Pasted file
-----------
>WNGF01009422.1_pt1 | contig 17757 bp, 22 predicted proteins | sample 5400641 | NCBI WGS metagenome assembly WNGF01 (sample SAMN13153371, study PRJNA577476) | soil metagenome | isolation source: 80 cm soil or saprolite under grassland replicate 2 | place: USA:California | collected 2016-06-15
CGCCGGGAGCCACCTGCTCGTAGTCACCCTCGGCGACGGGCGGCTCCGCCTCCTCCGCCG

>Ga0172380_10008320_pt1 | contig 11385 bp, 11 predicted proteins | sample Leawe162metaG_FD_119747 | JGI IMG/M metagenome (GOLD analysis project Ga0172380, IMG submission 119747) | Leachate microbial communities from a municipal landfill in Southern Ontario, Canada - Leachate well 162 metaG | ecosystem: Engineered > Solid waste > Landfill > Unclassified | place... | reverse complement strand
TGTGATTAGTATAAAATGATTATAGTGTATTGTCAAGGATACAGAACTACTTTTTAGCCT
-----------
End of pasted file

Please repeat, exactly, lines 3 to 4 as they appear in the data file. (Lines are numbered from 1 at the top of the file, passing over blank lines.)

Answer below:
>Ga0172380_10008320_pt1 | contig 11385 bp, 11 predicted proteins | sample Leawe162metaG_FD_119747 | JGI IMG/M metagenome (GOLD analysis project Ga0172380, IMG submission 119747) | Leachate microbial communities from a municipal landfill in Southern Ontario, Canada - Leachate well 162 metaG | ecosystem: Engineered > Solid waste > Landfill > Unclassified | place... | reverse complement strand
TGTGATTAGTATAAAATGATTATAGTGTATTGTCAAGGATACAGAACTACTTTTTAGCCT